Is Cochlear too expensive?

Roger Montgomery

Cochlear (ASX:COH) is one of Australia’s shining examples of technical adroitness and export attractiveness, an example to entrepreneurs of what can be achieved in Australia despite punitive wages and regulation.

Back in September 2011, we added to our position in Cochlear in The Montgomery Fund at a price below our then estimated intrinsic value of A$59.00.

The Cochlear share price had plunged to $51.30, or about 40 per cent, since its April 2011 high of $85. From 2004 until 2011, the price had been persistently above our estimate intrinsic value estimate, which meant the combination of circumstances that pushed the share price below our estimate of the then intrinsic value was worth exploring.

In simple terms a great Australian company, founded in 1981 and with significantly larger estimated market share than its nearest rivals, Advanced Bionics and Med-El, had fallen on temporary tough times.

After announcing a voluntary recall of its flagship Nucleus CI500 implant range (the Nucleus accounted for more than 70 per cent of sales and the recall was on the back of a 1 per cent failure rate – or about 250 units that hadn’t yet been implanted), investors sold the stock heavily.

It was obvious that the proactive and patient-focused response of the company was designed to ensure that any long-term reputational damage was minimised.

At the same time, one of Cochlear’s rivals had received FDA approval to sell its product (which was itself recalled in November 2010) into the US market.

It was not unsusal for companies in the space to gain and lose sales as a result of newer and superior products being launched. It was however unusual for Cochlear to stumble and many market participants were clearly unprepared and unimpressed.

Source: Bloomberg

While the financial impact was unknowable at the time, it was clear that it would be temporary rather than permanent. It was therefore worth examining the company’s history to gain a sense of its capacity and capability.

For the decade to 2011, Cochlear had increased profits every year with the exception of 2004. In 2002 profit was just $40 million and profits had grown to $180 million by 2011. Operating cash flow over the same period had risen from less than a $1 million (an exception for 2002) to more than $201 million, allowing debt to decline to just $63 million from nearly $200 million in 2009. Net gearing had fallen to minus 1.86 per cent.

In very simple terms, profits for the ten years to 2011 had grown four-and-a-half-times but after the recall-related share price sell-off the shares were just 36 per cent higher than a decade earlier. More importantly, unit sales had grown five-fold over the same period from less than 5000 units to more than 25,000 units.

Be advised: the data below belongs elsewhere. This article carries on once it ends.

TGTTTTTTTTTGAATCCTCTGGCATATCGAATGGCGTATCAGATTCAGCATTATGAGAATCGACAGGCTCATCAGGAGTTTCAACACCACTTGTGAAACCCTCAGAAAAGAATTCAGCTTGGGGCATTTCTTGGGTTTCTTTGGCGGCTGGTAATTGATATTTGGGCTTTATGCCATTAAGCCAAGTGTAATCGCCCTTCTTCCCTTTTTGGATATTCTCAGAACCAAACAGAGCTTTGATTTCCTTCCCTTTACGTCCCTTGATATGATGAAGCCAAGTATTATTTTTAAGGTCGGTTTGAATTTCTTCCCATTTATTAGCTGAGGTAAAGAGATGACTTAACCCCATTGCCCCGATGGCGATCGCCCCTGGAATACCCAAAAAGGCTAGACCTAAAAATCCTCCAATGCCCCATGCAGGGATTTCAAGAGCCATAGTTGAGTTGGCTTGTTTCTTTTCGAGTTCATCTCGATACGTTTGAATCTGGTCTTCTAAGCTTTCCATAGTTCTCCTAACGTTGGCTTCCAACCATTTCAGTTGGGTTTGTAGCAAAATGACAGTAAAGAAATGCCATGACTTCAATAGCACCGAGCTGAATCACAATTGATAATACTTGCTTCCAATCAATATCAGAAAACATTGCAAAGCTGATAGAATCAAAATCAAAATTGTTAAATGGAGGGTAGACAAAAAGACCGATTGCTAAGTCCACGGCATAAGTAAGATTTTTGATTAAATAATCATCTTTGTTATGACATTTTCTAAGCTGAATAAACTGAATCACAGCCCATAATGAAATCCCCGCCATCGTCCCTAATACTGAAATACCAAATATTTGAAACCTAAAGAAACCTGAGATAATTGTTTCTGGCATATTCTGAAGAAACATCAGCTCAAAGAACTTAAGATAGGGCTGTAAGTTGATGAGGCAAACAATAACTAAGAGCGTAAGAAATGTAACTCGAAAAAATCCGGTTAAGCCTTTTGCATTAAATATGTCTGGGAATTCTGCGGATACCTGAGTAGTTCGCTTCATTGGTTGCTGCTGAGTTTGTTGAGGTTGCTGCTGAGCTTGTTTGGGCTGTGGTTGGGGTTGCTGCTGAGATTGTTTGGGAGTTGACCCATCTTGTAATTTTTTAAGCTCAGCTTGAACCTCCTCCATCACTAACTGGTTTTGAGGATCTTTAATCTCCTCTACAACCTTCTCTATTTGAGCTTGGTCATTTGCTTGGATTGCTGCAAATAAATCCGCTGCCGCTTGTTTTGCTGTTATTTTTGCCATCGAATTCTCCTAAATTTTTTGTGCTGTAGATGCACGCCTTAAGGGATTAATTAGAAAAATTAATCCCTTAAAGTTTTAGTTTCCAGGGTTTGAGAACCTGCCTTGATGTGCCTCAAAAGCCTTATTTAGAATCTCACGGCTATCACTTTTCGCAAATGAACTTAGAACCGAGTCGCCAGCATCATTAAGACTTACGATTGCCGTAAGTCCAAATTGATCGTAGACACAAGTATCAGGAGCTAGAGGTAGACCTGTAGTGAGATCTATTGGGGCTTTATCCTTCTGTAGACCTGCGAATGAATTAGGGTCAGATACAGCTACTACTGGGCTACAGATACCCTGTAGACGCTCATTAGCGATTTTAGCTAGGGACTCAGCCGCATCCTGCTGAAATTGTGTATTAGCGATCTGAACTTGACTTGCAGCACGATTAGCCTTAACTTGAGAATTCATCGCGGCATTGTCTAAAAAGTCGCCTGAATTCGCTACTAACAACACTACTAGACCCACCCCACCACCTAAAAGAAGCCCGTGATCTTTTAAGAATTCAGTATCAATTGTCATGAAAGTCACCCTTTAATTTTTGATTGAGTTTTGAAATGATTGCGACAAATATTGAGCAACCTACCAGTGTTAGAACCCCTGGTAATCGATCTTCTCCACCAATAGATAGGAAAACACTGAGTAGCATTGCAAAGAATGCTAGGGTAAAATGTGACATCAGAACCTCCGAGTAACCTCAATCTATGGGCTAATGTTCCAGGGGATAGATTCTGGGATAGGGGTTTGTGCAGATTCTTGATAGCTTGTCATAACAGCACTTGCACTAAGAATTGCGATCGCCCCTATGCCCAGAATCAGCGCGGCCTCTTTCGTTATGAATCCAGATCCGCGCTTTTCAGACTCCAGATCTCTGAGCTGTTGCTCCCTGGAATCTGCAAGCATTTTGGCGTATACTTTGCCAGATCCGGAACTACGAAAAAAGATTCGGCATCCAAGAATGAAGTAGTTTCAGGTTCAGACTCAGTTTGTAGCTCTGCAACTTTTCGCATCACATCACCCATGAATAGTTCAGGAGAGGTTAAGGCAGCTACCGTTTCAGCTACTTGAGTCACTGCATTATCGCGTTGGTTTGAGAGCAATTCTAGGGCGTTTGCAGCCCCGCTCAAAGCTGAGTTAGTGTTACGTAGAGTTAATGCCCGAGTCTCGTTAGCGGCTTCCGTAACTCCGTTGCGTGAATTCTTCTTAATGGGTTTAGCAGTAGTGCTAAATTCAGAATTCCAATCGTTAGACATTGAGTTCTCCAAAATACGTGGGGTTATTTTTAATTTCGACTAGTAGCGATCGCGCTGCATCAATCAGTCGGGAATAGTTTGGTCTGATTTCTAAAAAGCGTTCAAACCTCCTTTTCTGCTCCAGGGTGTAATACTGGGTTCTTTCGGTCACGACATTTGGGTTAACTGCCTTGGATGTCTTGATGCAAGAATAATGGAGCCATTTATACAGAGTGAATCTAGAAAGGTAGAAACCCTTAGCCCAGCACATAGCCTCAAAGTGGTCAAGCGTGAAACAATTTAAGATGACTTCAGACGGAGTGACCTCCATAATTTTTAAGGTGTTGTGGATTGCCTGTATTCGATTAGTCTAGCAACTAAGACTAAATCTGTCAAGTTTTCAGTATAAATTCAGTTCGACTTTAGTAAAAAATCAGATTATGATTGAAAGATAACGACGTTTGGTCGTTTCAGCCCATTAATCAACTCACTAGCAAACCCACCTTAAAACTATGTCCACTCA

Even with only a cursory glance we could see this company, with a brilliant track record for adding value, was being unfairly treated by a market that often treats that which is temporary, as permanent. It was clear that the shares were cheap.

Markets always swing, from extreme bouts of pessimism to equally extreme bouts of optimism, and at this juncture in the interest rate, economic, and credit cycle, it is worth pausing and reflecting on whether unbridled enthusiasm has now gripped the shares.

In 2002 Cochlear generated a profit of $40 million and the share prices was about $34.00. In 2018, the company is expected to generate a profit of about $250 million (a falling $AUD will go some way to boosting 2019 too) and the share price is $203.00. In other words, profits are up about six-fold in the last 16 years, and the share price is up about the same. It’s no way to value a company, but if profits drive share prices, then over long stretches of time they should probably be reasonably aligned. Remember, in the long-run, the market is a “weighing machine”.

Most importantly, the company continues to generate returns on equity that are the envy of many, if not most, companies in the world. Despite increasing equity, the company consistently produces returns on its equity of over 40 per cent.

But the company also sold 32,554 units in 2017, which is only a third more than in 2011. As numbers get bigger it becomes harder to generate the same rates of growth that could be achieved off a smaller base. So more of the profit growth must come from price increases.

Our view is that to be safe, it would be wise to buy Cochlear at a lower price. That may yet be delivered through a market-wide dislocation or the company may one-day find itself falling on temporary hard times. Time will tell and it’s one to watch.


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